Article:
But sea walls are impractical for the 113 miles (182 km) of islands. Pumps can't keep up with water that comes in from all sides and also up through the porous ground. Simply raising roads could send excess water into people's yards.

"We are going to try to be creative," Haag told AFP.

"We don't want to rule out anything because we don't know yet what will or won't work."

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18 comments

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antialias_physorg
5 / 5 (5) Dec 14, 2015
Such 'waterfront' properties will soon be sold cheap. So the poeple who deny climate change can buy 'em and move down there. If they're right they'll have made a great deal. If they're wrong we'll be rid of them in one go.

Sounds like win-win for everyone.
MR166
2.3 / 5 (6) Dec 14, 2015
""It is like taking a peek at the future," said Henry Briceno, a geologist at Florida International University, of the Key Largo floods, which he says were driven by abnormal tides and made worse by rising seas."

When he says "Rising Seas" I he referring to that minuscule 2 cm per year?

"The Florida Keys are all part of Monroe County, with the county seat being Key West. Highest Elevation in the Keys.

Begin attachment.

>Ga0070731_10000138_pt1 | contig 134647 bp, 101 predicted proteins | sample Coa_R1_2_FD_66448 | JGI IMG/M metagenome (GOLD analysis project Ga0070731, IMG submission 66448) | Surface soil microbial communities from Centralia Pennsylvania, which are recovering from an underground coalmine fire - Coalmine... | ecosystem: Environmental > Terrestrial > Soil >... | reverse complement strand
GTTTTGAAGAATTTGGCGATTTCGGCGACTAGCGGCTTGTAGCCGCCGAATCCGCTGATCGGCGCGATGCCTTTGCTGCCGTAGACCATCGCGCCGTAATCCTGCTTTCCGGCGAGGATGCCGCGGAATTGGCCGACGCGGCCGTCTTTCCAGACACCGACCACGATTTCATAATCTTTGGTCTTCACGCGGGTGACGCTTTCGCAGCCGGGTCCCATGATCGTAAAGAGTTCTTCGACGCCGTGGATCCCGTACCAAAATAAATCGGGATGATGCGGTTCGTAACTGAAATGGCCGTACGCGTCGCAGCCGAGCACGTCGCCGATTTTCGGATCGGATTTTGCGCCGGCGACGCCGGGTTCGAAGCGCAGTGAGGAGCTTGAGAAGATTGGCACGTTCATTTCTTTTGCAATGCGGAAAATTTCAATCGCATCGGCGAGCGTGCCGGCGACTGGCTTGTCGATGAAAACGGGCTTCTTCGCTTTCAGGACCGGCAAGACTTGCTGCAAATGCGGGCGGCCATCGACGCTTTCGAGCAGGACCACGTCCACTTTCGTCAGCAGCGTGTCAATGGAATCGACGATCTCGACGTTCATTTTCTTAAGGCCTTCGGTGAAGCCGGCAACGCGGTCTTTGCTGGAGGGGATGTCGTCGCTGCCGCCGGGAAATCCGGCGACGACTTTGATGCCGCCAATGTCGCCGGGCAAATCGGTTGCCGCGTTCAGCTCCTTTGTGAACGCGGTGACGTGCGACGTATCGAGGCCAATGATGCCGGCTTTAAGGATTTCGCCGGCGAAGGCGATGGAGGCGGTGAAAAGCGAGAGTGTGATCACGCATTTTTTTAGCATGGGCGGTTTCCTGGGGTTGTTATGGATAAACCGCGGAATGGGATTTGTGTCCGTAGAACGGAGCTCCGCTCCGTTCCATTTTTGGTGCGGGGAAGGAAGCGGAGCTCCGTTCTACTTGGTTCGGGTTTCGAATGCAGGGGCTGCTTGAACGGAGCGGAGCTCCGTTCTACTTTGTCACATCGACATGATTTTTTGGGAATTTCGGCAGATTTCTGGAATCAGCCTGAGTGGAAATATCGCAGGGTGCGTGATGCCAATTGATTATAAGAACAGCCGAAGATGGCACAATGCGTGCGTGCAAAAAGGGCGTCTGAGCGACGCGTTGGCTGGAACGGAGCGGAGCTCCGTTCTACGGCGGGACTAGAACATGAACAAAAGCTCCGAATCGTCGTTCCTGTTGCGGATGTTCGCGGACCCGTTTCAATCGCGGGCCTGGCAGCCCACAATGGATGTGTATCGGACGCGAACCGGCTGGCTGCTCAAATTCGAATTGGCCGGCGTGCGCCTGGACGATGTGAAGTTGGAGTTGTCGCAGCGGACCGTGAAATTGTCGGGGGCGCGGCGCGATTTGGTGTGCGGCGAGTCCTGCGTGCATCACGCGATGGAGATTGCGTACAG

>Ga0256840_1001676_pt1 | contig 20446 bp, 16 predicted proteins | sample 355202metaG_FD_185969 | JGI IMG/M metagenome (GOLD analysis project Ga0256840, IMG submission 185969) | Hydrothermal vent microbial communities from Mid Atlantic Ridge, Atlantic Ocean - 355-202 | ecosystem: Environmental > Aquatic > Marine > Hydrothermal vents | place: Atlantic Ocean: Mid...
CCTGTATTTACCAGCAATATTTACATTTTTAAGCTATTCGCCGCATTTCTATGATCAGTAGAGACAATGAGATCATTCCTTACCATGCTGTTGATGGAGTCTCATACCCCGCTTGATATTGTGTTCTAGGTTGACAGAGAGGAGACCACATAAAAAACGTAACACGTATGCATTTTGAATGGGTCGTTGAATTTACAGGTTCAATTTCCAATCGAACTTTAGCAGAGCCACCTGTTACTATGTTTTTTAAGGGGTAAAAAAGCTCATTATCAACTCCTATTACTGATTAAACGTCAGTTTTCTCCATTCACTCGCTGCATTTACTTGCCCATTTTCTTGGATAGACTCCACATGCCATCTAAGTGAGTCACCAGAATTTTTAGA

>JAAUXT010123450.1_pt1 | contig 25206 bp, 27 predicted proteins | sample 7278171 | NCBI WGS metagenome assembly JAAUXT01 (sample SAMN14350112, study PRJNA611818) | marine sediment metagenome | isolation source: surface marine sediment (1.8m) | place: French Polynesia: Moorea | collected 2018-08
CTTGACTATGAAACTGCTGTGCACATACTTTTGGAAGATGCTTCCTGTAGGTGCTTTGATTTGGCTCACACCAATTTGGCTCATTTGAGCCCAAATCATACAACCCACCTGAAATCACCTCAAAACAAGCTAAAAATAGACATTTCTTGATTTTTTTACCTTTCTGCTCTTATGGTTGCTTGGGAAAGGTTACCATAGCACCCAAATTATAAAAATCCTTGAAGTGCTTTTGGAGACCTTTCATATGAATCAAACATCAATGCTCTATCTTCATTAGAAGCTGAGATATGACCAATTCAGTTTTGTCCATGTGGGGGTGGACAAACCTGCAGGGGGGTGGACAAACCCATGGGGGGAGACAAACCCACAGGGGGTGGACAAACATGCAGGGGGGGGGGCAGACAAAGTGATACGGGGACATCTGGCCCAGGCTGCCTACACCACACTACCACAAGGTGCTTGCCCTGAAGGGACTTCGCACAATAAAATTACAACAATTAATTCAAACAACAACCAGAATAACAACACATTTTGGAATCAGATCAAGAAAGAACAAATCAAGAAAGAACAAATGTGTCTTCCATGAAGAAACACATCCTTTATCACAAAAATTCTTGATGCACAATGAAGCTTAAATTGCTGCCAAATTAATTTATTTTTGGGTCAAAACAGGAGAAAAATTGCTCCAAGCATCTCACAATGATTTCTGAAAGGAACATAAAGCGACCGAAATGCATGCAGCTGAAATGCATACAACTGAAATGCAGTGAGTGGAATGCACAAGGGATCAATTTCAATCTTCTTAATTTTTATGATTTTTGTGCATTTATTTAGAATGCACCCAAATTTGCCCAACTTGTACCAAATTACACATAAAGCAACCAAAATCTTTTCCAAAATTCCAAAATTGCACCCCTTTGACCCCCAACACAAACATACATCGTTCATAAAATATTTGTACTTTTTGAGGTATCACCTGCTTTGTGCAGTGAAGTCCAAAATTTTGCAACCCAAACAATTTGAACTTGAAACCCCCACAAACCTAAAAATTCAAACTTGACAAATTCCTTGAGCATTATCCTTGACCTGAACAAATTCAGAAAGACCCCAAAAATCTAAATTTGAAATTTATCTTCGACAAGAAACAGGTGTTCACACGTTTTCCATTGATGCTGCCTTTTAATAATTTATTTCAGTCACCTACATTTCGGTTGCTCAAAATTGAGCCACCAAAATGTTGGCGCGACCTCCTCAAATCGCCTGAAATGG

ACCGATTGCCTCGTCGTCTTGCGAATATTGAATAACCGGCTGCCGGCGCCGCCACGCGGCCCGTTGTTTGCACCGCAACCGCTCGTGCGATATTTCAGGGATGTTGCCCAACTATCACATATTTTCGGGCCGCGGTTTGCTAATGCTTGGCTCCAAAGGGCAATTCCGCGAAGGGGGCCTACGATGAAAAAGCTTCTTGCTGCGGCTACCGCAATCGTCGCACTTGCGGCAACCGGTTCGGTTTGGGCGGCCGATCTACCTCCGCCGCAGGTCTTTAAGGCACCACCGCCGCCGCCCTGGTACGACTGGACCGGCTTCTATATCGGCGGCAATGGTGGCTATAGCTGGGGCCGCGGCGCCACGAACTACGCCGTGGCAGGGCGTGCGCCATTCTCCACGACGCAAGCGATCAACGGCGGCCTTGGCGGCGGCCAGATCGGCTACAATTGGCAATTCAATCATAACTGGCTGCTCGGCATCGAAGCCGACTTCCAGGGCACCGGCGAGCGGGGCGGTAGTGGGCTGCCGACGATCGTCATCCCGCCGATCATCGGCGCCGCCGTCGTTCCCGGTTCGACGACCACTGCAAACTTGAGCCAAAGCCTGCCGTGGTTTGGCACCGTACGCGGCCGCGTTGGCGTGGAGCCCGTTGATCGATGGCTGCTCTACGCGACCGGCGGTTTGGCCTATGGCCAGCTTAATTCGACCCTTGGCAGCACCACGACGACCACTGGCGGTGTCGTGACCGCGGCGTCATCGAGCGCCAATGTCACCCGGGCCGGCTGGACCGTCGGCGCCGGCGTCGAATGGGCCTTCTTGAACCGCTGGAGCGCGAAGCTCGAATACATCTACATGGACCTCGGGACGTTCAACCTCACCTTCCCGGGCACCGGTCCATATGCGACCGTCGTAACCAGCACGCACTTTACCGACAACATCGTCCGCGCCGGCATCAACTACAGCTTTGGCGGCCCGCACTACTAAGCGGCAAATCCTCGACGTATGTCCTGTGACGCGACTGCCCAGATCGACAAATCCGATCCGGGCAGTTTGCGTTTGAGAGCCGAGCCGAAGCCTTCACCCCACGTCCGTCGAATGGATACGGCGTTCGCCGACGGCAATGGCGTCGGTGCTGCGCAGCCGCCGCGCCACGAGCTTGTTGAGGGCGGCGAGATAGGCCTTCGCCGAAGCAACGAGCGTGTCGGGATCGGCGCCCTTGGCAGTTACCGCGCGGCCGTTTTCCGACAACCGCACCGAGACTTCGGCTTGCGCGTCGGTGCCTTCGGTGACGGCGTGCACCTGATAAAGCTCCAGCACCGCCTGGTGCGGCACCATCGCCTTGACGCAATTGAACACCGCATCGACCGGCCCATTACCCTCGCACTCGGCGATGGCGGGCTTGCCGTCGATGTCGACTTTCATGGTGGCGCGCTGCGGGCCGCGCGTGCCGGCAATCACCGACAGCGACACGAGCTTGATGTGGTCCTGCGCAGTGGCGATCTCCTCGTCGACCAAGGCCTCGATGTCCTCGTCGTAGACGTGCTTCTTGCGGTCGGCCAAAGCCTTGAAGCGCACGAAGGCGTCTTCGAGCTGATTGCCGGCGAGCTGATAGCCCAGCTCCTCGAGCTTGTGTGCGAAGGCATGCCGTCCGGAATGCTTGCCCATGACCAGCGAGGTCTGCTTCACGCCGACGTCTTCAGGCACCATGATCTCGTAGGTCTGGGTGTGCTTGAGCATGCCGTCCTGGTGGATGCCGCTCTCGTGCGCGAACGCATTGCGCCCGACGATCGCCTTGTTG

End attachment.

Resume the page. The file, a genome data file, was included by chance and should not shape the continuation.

Windley Key holds the record of being the highest elevation in the Florida Keys - at 18 feet above sea level!"

How can a "Scientist" blame the flooding on rising seas when the highest elevation is only 18 feet.
gkam
1 / 5 (6) Dec 14, 2015
Well, 166, soon you will be able to afford one of those nice million-dollar homes where it floods and stinks like a sewer. Line up.
MR166
2.6 / 5 (5) Dec 14, 2015
They are just a bunch of progressive crybabies. They buy a house in the middle of a swamp and blame someone else when their basement gets wet.
gkam
1 / 5 (6) Dec 14, 2015
Genuine conservative Humanity shown above.
MR166
3 / 5 (4) Dec 14, 2015
"Genuine conservative Humanity shown above."

What does any of this have to do with compassion for others? It is pure science, purchase a home that is just a few feet above sea level and you will get wet!
MR166
3 / 5 (4) Dec 14, 2015